Vladimir Chaika considers himself an artist swimming against the current in an attempt to create meaningful images in a changing Russian society.
To reach his goals, Chaika–honor laureate for the 10th Colorado International Invitational Poster Exhibition–creates posters that mirror Russia’s struggle to balance post-communist ideals with the economic, political and social realities a new democracy brings to daily life.
A collection of Chaika’s work and a presentation by the laureate will kick off the 10th Colorado International Invitational Poster Exhibition, the only event of its kind held in the United States. The exhibition begins with a presentation by Chaika and a reception 5-7 p.m. Sept. 11 at the Fort Collins Lincoln Center, 417 W. Magnolia St. Chaika’s work, along with posters by the juror, exhibition directors and high-school students from the Northern Front Range, also will be part of the Lincoln Center exhibition. The show, which runs through Oct. 27, is free and open to the public.
Chaika, 41, started his career when communism still burned bright in Russia. The Moscow native studied at the USSR Academy of the Arts, where he took part in exhibitions that quickly drew attention from professional design circles. Immediately following his studies, Chaika was offered a position at the Arts Fund’s Graphic Arts Complex, a showcase for top designers in Moscow. During his tenure at the complex, Chaika worked on many projects that gained him more professional acclaim and ultimately netted him an offer to serve as chief artist and artistic director of the agency.
But in the late 1980s, Chaika abruptly ended his professional career by turning down the job offer and quitting all contact with official organizations, including the Communist Party. Ever since, Chaika has worked as an independent designer, a move some critics believe liberated the artist to reach new heights in his work.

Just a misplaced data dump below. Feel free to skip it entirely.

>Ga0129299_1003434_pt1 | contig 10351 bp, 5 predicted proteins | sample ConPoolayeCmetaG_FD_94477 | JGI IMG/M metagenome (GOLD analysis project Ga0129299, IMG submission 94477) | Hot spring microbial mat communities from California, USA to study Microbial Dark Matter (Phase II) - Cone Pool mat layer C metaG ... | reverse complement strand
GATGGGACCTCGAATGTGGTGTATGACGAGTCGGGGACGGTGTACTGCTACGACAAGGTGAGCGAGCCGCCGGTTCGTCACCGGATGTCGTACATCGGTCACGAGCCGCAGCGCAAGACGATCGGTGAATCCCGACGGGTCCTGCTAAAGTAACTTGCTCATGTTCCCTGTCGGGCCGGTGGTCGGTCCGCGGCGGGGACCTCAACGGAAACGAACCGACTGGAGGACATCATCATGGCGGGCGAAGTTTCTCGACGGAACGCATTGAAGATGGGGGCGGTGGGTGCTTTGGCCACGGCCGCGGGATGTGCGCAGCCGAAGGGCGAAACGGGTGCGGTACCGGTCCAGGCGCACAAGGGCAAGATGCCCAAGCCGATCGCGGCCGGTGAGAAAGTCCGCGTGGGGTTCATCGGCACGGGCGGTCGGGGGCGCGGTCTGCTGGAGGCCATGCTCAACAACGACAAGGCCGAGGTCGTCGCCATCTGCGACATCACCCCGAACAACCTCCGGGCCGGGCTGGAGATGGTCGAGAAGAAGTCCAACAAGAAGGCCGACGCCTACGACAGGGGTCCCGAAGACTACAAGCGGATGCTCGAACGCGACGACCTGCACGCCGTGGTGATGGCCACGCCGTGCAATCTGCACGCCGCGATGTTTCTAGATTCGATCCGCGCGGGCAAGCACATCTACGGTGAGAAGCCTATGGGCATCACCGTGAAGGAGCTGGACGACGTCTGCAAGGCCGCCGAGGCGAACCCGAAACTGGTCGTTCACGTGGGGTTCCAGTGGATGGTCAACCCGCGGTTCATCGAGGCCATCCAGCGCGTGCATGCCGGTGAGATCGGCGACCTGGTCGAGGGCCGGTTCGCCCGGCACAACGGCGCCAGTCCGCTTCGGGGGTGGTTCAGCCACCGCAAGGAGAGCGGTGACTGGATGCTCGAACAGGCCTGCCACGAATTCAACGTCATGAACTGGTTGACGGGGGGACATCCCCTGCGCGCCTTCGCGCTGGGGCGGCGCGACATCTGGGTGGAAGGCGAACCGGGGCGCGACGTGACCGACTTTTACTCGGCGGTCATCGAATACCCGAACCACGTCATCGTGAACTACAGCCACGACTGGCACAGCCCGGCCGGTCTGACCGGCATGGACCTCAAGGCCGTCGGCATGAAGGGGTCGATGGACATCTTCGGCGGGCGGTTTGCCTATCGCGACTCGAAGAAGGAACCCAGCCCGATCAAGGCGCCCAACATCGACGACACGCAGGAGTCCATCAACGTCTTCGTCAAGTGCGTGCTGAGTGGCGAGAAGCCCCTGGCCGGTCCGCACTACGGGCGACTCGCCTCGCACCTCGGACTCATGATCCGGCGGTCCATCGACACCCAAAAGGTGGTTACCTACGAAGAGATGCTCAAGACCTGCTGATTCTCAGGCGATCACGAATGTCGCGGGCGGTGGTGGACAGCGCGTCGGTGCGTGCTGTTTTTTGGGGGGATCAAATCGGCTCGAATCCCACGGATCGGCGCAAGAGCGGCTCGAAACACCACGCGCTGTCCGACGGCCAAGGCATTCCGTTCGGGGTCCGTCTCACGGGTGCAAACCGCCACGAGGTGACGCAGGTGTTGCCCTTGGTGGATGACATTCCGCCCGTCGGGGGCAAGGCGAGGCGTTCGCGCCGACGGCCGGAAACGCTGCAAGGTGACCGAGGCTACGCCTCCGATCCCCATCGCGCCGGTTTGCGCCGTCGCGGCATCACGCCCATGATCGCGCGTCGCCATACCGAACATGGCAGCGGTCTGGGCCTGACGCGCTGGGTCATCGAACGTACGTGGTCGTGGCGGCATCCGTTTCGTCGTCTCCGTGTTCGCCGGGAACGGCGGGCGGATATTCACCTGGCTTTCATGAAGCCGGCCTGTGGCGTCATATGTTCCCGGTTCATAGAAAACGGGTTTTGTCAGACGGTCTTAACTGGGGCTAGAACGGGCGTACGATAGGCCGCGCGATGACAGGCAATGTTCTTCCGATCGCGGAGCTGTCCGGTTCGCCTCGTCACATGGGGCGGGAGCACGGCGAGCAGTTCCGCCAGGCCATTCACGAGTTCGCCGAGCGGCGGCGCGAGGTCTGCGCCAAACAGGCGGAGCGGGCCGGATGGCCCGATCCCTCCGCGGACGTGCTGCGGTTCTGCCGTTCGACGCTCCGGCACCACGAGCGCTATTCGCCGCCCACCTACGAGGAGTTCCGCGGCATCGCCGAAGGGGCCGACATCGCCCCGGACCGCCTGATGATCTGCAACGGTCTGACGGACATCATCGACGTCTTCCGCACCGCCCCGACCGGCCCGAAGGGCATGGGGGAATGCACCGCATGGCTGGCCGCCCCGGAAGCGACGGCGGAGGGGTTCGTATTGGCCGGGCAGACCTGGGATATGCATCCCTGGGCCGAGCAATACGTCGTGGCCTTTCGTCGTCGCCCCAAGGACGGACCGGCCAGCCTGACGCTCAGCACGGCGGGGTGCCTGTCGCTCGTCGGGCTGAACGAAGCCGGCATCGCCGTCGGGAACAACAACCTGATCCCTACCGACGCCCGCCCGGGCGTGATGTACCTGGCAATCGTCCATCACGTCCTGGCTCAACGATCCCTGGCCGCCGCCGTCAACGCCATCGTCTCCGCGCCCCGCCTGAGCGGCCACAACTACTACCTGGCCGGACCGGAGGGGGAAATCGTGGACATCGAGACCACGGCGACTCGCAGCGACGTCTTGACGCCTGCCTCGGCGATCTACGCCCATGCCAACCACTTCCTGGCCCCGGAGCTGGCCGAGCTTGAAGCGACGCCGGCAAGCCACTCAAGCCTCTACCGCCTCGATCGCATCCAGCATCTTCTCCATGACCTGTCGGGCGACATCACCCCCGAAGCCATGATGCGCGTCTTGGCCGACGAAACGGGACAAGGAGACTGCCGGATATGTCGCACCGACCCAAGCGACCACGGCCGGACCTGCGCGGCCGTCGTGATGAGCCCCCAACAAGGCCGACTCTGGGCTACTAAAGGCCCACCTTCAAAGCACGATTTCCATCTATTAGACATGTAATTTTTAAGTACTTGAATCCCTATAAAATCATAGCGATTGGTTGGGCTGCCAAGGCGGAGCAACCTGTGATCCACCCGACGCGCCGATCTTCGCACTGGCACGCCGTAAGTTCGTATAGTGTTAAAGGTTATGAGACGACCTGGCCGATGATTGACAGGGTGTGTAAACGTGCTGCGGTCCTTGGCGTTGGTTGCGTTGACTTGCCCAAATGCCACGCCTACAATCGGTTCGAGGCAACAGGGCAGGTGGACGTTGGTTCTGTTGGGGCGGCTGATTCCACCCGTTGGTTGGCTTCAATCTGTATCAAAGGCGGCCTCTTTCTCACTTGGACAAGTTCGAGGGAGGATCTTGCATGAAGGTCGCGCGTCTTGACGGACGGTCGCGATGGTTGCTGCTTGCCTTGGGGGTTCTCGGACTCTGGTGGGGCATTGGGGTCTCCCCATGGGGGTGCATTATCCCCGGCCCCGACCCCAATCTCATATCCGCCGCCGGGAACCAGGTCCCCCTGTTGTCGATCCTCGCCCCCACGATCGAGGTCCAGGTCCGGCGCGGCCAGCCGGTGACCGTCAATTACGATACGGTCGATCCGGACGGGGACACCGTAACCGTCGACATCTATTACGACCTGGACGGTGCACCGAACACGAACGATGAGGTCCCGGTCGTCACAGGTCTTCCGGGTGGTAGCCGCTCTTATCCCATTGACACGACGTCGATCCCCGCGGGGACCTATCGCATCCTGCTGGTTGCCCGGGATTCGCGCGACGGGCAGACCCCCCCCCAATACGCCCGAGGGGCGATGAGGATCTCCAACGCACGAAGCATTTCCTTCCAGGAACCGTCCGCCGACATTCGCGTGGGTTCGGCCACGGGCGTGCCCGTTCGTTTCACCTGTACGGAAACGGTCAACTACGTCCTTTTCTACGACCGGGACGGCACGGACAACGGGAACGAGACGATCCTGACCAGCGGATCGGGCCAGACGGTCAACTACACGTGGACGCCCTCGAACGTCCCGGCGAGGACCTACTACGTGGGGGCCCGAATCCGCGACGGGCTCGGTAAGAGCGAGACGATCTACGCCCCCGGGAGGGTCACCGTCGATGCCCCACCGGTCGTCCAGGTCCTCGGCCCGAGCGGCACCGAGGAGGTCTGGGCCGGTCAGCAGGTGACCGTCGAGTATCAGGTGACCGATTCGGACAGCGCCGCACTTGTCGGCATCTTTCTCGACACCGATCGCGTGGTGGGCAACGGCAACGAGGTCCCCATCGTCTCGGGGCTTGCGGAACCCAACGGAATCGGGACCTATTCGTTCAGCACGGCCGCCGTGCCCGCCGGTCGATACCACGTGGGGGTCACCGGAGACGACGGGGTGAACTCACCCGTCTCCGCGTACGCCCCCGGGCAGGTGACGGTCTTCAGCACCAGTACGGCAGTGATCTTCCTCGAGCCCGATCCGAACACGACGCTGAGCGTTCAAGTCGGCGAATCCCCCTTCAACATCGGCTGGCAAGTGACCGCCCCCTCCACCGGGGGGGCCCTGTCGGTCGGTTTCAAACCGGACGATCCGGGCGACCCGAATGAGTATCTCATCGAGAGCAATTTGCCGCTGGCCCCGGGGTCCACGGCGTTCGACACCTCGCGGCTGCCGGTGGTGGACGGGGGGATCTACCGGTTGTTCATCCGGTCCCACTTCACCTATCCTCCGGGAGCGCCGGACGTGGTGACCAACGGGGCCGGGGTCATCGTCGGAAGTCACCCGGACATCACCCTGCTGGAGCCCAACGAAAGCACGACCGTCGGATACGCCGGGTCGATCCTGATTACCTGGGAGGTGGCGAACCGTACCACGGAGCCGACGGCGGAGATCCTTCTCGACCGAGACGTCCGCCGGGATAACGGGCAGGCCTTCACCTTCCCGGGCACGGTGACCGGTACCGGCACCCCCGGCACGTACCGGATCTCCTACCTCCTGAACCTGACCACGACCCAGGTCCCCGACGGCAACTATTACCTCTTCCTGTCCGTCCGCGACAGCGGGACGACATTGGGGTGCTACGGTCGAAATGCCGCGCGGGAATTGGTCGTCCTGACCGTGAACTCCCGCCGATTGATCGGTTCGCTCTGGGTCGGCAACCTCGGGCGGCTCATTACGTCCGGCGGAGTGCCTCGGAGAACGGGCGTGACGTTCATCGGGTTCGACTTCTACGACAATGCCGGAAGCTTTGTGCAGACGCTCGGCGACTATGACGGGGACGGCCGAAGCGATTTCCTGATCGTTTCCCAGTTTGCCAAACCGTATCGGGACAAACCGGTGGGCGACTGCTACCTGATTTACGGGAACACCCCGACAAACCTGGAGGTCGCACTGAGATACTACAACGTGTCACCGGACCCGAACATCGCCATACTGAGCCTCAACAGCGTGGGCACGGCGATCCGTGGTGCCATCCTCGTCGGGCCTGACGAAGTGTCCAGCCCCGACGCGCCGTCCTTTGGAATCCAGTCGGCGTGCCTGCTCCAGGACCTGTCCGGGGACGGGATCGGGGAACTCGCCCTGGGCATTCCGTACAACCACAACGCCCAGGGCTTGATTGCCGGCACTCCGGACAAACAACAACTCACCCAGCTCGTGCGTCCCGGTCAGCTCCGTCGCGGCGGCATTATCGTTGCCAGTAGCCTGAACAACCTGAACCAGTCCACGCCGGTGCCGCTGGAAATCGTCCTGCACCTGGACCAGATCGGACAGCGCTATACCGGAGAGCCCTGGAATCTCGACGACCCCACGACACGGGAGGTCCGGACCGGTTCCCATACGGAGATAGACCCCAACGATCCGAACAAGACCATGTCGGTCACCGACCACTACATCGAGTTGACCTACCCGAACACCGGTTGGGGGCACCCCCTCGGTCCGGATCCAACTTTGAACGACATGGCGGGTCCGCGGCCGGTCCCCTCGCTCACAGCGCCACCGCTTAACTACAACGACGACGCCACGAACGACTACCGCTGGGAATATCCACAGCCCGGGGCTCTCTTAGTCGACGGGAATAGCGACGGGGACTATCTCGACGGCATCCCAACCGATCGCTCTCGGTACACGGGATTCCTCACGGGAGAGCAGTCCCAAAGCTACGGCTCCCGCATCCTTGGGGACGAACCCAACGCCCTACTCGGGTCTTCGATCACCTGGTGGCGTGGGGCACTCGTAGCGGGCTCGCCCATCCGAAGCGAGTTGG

"It is impossible to do graphic design in the Soviet Union," Chaika said in a recent interview in GRAPHIS, an art publication. "When there is not enough bread on the shelves, there is no need for attractive packaging. No choice eliminates any need for advertising…In a country of constant deprivation, design becomes a superfluous decision."
Some of Chaika’s best known work brings that message home in exquisite forms. To announce his departure from Moscow’s graphic design community, Chaika took out a one-page ad in a widely read Russian publication. Taking one of the most prominent graphic symbols in Russia–the Coca Cola logo–Chaika reproduced a sign posted on outdoor pavilions in Moscow when there is no more beer: "Beer nyet," meaning, "There is no beer." For his own declaration of independence, Chaika added, "And I don’t need beer."
Chaika’s departure from the official Moscow graphic design milieu did no harm to his stature as a premier artist. Chaika has earned numerous awards for his work, including honors at the Ninth Colorado International Poster Exhibition and from official artist circles in Moscow. His poster, "For Rent," was one of three gold medal winners at the CIIPE poster exhibition in 1995. Last year, Chaika received the National Award for Culture and Fine Art in Moscow and the Alfons Mucha Prize at the 17th International Biennial of Graphic Design in Brno, Czech Republic.
Although optimistic about what democracy might eventually bring to Russia, Chaika often speaks about his frustrations as an artist in a country where materials are often of poor quality or difficult to find.
"I am a designer without technology," he told GRAPHIS. Regarding technology, he added, "I need it, but it’s impossible. Let me explain. A good musician can actually play on the tabletop without any sound, because he hears inside."
The 10th Colorado International Poster Exhibition runs Sept. 11-Oct. 24 at Colorado State University. More than 400 posters from 124 artists worldwide will be showcased as part of the event.
Exhibition sponsors include Colorado State University, the Fort Collins Lincoln Center, Poudre School District, the Fort Collins Chamber of Commerce and the Fort Collins Convention and Visitors Bureau. Financial sponsors include Colorado State’s department of art, the Colorado Council on the Arts, Fort Fund from the city of Fort Collins, the Elizabeth Firestone Graham Foundation and many private donors.